In the wake of Japan’s nuclear crisis, the World Health Organization (WHO) issued fresh guidelines on how to minimize exposure to radiation that can cause cancers, especially in children and young adults. (Reuters)
From the redoubtable Steven Goddard: More Than 500 Atmospheric Nuclear Tests Between 1945 and 1963
See anything interesting about the temperature record while atmospheric testing was going on?
(Steven Goddard, RealScience)
Low concentrations of radioactive particles from Japan’s disaster-hit nuclear power plant have been heading eastwards and are expected to reach North America in days, a Swedish official said on Thursday.
In Washington, the U.S. Nuclear Regulatory Commission (NRC) said radioactivity would disperse over the long distance and it did not expect any harmful amounts to reach the country. (Reuters)
Moonbat is more afraid of… plant food: Japan nuclear crisis should not carry weight in atomic energy debate
Nuclear power remains far safer than coal. The awful events in Fukushima must not spook governments considering atomic energy (George Moonbat, Guardian)
Marita Noon has a more ration take: Dangerous Fallout From Japan’s Nuclear Panic
With news of Japan’s once-in-300-year earthquake and resulting tsunami, Secretary Clinton announced “We just had our Air Force assets in Japan transport some really important coolant to one of the nuclear plants.” Rep. Ed Markey (D., MA) has warned of “another Chernobyl,” saying “the same thing could happen here.” Amidst the chaos, the media has been reporting on the next “big fear” and CNN has shown their ignorance by presenting schematics of pressurized water reactors, when the Japanese reactors areboiling water reactors.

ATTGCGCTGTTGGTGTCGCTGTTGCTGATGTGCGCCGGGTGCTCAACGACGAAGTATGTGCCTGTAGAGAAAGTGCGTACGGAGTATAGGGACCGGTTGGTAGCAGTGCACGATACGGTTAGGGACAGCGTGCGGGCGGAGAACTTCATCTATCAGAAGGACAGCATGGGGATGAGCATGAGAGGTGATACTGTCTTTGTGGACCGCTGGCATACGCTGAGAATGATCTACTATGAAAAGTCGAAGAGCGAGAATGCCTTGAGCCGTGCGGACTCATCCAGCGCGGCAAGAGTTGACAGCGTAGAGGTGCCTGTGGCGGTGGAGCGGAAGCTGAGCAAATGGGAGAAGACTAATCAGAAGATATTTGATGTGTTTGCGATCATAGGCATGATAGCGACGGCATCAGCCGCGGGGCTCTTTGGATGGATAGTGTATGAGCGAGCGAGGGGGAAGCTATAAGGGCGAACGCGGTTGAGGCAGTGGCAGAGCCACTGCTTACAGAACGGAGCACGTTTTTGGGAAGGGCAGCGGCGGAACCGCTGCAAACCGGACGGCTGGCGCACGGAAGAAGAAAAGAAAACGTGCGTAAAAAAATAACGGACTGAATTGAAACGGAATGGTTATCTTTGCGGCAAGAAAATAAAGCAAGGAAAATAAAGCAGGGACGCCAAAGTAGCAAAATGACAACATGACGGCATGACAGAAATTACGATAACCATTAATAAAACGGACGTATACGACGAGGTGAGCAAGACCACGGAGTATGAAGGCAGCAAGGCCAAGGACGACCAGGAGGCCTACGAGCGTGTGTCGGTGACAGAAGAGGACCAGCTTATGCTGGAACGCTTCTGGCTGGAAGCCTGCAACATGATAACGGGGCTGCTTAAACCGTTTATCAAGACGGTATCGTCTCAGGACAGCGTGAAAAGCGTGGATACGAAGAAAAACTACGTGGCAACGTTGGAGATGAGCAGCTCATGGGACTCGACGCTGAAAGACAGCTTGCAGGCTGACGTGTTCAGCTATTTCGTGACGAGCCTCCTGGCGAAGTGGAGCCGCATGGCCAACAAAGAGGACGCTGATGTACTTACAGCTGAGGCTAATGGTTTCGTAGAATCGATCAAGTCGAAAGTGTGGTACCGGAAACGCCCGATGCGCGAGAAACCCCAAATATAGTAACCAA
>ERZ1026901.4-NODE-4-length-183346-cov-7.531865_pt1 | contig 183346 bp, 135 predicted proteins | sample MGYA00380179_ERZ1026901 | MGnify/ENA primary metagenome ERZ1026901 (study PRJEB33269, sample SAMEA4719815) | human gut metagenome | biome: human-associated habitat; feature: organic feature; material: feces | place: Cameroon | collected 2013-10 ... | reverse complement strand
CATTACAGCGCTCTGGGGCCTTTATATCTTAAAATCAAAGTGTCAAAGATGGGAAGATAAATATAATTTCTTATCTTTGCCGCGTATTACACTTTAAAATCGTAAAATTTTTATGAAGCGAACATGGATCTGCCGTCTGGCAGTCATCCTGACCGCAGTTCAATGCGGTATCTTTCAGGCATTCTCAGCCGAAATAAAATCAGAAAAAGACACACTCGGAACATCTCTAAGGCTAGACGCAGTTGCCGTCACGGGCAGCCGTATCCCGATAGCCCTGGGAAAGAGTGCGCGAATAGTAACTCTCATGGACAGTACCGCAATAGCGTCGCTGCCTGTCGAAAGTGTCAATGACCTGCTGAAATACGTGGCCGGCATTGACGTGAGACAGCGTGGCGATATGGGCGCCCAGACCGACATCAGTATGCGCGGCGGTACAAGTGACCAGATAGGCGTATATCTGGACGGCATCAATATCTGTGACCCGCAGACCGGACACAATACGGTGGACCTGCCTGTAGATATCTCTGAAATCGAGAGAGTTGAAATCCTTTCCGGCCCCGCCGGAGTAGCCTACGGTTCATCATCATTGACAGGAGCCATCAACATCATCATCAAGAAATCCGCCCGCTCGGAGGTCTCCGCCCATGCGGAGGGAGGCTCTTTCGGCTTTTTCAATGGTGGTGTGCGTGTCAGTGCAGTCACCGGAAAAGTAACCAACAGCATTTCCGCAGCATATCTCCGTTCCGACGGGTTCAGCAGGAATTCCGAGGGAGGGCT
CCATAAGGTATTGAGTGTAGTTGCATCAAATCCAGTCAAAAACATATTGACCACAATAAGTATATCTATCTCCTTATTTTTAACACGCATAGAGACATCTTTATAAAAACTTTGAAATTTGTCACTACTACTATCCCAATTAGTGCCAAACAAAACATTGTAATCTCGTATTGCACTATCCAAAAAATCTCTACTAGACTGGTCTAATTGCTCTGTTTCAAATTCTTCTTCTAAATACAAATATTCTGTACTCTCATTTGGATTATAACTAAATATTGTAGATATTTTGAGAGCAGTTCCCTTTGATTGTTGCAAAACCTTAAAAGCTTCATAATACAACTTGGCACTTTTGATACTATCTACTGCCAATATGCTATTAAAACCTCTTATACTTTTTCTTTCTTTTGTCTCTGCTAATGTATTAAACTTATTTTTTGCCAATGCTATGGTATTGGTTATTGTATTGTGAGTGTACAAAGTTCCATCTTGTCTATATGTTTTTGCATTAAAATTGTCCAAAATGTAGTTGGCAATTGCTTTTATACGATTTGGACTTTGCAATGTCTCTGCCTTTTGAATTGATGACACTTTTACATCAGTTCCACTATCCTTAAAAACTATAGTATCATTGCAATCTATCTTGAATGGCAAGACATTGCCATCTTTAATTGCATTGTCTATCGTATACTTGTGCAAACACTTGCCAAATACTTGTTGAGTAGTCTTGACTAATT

Because the concept of nuclear power is foreign to most of us, panic is easily created. Senator Lieberman, a long-time nuclear supporter, now wants to “put the brakes on” nuclear power plant construction in the US. Those who really understand nuclear energy usually have advanced degrees in physics. Words like reactors, meltdown, core damage, neutrons, half-life and radioactive, make us susceptible to Hollywood-like, worst-case scenarios. (Energy Tribune)
While the Germans are for and agin it, or something: Merkel Under Pressure Following Moratorium
On Monday, Angela Merkel pulled the plug — at least for the next three months — on her own government’s policy to extend the lifespan of nuclear power plants. The move has angered many in her conservative party, who have defended nuclear power for decades. Questions persist about the legality of her move. (Spiegel)